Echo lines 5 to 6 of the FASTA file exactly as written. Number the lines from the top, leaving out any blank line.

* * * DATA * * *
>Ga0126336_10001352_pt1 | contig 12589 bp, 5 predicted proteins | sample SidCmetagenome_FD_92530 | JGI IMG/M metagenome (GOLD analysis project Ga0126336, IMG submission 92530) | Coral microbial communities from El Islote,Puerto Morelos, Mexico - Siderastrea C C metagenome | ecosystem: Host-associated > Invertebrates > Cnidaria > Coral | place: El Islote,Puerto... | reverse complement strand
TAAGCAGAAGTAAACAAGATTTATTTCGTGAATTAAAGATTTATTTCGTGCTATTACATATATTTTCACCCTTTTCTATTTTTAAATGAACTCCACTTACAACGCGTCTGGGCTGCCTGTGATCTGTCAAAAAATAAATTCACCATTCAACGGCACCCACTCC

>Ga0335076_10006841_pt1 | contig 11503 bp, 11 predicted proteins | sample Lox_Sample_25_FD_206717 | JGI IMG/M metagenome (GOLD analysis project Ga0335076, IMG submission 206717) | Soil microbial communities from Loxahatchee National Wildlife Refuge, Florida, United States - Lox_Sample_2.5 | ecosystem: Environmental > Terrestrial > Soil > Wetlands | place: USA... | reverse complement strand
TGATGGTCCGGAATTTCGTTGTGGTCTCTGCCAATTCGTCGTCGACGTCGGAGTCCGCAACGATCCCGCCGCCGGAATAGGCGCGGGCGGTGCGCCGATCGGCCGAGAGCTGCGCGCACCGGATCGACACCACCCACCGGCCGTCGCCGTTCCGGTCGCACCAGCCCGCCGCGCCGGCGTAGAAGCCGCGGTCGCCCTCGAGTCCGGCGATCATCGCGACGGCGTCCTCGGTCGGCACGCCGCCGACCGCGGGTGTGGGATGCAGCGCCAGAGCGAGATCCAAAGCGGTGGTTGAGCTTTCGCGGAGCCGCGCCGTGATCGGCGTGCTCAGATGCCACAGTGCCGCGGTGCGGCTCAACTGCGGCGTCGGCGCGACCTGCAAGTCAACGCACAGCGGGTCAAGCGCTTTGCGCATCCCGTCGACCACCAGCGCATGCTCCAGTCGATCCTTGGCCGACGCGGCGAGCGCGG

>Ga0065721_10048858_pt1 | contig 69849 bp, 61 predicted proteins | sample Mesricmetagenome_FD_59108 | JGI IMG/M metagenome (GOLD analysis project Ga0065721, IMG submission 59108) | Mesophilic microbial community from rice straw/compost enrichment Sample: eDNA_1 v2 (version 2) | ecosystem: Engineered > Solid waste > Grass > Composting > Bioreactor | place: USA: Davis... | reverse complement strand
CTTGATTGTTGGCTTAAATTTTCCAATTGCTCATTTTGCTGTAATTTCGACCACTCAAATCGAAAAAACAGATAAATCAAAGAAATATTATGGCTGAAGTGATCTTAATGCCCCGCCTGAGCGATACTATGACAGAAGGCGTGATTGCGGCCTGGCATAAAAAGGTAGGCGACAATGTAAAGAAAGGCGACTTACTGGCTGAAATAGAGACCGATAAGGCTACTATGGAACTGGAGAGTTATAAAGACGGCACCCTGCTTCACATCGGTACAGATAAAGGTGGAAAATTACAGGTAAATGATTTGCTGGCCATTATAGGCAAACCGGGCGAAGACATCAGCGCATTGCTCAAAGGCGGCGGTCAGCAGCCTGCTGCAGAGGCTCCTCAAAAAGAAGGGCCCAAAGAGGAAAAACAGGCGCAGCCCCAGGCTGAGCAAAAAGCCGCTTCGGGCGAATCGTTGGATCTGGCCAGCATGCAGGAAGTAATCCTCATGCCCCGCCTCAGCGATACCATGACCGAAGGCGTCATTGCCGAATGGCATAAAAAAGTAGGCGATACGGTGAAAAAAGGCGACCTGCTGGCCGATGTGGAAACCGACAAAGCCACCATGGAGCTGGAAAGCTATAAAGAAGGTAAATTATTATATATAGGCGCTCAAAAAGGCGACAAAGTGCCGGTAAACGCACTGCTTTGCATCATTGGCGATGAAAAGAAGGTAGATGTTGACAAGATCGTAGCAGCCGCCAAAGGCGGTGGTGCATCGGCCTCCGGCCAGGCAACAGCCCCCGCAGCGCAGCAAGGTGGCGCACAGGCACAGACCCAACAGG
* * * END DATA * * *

>Ga0065721_10048858_pt1 | contig 69849 bp, 61 predicted proteins | sample Mesricmetagenome_FD_59108 | JGI IMG/M metagenome (GOLD analysis project Ga0065721, IMG submission 59108) | Mesophilic microbial community from rice straw/compost enrichment Sample: eDNA_1 v2 (version 2) | ecosystem: Engineered > Solid waste > Grass > Composting > Bioreactor | place: USA: Davis... | reverse complement strand
CTTGATTGTTGGCTTAAATTTTCCAATTGCTCATTTTGCTGTAATTTCGACCACTCAAATCGAAAAAACAGATAAATCAAAGAAATATTATGGCTGAAGTGATCTTAATGCCCCGCCTGAGCGATACTATGACAGAAGGCGTGATTGCGGCCTGGCATAAAAAGGTAGGCGACAATGTAAAGAAAGGCGACTTACTGGCTGAAATAGAGACCGATAAGGCTACTATGGAACTGGAGAGTTATAAAGACGGCACCCTGCTTCACATCGGTACAGATAAAGGTGGAAAATTACAGGTAAATGATTTGCTGGCCATTATAGGCAAACCGGGCGAAGACATCAGCGCATTGCTCAAAGGCGGCGGTCAGCAGCCTGCTGCAGAGGCTCCTCAAAAAGAAGGGCCCAAAGAGGAAAAACAGGCGCAGCCCCAGGCTGAGCAAAAAGCCGCTTCGGGCGAATCGTTGGATCTGGCCAGCATGCAGGAAGTAATCCTCATGCCCCGCCTCAGCGATACCATGACCGAAGGCGTCATTGCCGAATGGCATAAAAAAGTAGGCGATACGGTGAAAAAAGGCGACCTGCTGGCCGATGTGGAAACCGACAAAGCCACCATGGAGCTGGAAAGCTATAAAGAAGGTAAATTATTATATATAGGCGCTCAAAAAGGCGACAAAGTGCCGGTAAACGCACTGCTTTGCATCATTGGCGATGAAAAGAAGGTAGATGTTGACAAGATCGTAGCAGCCGCCAAAGGCGGTGGTGCATCGGCCTCCGGCCAGGCAACAGCCCCCGCAGCGCAGCAAGGTGGCGCACAGGCACAGACCCAACAGG